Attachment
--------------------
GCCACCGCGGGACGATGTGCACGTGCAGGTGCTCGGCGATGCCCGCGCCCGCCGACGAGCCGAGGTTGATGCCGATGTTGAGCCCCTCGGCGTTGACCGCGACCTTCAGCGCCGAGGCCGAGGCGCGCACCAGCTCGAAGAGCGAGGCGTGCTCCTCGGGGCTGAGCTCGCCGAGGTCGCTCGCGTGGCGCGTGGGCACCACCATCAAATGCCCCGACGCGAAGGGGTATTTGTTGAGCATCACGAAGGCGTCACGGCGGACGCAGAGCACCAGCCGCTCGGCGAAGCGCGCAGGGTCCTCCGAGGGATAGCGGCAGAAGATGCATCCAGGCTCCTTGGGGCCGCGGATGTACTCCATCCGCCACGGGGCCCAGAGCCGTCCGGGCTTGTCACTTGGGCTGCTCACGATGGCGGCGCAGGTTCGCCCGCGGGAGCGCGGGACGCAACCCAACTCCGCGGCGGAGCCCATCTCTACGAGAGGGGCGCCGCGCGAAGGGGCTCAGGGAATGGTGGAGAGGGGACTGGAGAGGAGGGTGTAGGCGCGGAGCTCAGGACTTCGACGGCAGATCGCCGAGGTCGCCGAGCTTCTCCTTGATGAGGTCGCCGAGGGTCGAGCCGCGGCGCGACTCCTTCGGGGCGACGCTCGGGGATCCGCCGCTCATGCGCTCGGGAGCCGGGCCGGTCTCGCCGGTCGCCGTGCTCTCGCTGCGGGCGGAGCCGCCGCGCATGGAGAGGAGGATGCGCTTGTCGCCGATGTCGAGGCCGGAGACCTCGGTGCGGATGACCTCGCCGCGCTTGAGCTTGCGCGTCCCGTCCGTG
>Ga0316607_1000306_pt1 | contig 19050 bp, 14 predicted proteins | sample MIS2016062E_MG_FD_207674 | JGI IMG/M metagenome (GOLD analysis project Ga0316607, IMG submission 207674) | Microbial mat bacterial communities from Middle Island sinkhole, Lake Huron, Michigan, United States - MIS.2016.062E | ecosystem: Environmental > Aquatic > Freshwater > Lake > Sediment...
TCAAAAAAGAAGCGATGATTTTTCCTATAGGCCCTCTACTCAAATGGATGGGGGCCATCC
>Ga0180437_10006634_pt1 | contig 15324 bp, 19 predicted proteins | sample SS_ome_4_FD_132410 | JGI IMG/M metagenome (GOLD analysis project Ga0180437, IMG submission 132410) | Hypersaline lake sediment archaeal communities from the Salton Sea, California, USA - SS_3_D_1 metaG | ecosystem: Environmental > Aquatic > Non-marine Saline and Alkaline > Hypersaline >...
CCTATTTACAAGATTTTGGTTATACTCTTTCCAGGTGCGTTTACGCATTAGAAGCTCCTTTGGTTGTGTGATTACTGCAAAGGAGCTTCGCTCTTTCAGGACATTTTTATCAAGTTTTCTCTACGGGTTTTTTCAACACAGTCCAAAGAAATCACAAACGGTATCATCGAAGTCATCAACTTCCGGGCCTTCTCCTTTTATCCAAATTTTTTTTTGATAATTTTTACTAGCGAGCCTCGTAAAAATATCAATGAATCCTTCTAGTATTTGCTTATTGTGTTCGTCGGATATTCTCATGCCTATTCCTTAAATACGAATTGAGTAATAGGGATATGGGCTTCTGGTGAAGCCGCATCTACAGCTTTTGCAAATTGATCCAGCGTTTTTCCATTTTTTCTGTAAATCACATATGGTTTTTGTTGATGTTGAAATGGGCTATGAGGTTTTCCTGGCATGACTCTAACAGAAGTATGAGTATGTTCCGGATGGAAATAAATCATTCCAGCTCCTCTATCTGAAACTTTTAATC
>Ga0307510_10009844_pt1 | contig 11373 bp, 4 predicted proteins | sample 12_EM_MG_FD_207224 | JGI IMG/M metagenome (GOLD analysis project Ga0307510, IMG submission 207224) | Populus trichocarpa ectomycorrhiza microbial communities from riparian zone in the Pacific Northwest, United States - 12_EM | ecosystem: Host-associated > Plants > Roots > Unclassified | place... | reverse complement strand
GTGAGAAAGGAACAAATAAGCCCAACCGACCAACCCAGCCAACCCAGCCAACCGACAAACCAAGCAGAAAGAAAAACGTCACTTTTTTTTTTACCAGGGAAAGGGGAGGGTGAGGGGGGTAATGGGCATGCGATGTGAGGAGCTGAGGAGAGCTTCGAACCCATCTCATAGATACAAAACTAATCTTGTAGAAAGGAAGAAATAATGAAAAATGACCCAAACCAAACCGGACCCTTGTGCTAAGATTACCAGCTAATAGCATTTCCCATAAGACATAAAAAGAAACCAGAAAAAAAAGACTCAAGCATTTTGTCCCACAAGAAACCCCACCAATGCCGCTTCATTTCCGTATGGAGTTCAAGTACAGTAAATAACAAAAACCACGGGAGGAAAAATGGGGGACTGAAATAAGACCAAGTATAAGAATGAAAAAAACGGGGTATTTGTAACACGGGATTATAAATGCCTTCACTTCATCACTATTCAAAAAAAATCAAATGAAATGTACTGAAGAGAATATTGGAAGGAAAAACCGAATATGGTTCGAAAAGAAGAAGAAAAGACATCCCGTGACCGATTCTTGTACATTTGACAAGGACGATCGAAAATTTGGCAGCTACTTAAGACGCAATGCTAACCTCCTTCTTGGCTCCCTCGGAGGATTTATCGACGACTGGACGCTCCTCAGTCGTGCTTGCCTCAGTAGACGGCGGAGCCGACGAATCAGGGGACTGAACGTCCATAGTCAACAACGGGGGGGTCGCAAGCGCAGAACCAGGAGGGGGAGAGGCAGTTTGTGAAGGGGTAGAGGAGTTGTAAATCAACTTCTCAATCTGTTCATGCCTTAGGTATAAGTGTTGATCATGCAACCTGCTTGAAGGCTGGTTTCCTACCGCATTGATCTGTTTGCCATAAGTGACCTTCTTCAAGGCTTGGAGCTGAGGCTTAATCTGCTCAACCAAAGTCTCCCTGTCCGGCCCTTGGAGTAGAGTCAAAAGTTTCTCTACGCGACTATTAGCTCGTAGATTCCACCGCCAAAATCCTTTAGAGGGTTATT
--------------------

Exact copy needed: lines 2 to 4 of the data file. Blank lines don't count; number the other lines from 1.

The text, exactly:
>Ga0316607_1000306_pt1 | contig 19050 bp, 14 predicted proteins | sample MIS2016062E_MG_FD_207674 | JGI IMG/M metagenome (GOLD analysis project Ga0316607, IMG submission 207674) | Microbial mat bacterial communities from Middle Island sinkhole, Lake Huron, Michigan, United States - MIS.2016.062E | ecosystem: Environmental > Aquatic > Freshwater > Lake > Sediment...
TCAAAAAAGAAGCGATGATTTTTCCTATAGGCCCTCTACTCAAATGGATGGGGGCCATCC
>Ga0180437_10006634_pt1 | contig 15324 bp, 19 predicted proteins | sample SS_ome_4_FD_132410 | JGI IMG/M metagenome (GOLD analysis project Ga0180437, IMG submission 132410) | Hypersaline lake sediment archaeal communities from the Salton Sea, California, USA - SS_3_D_1 metaG | ecosystem: Environmental > Aquatic > Non-marine Saline and Alkaline > Hypersaline >...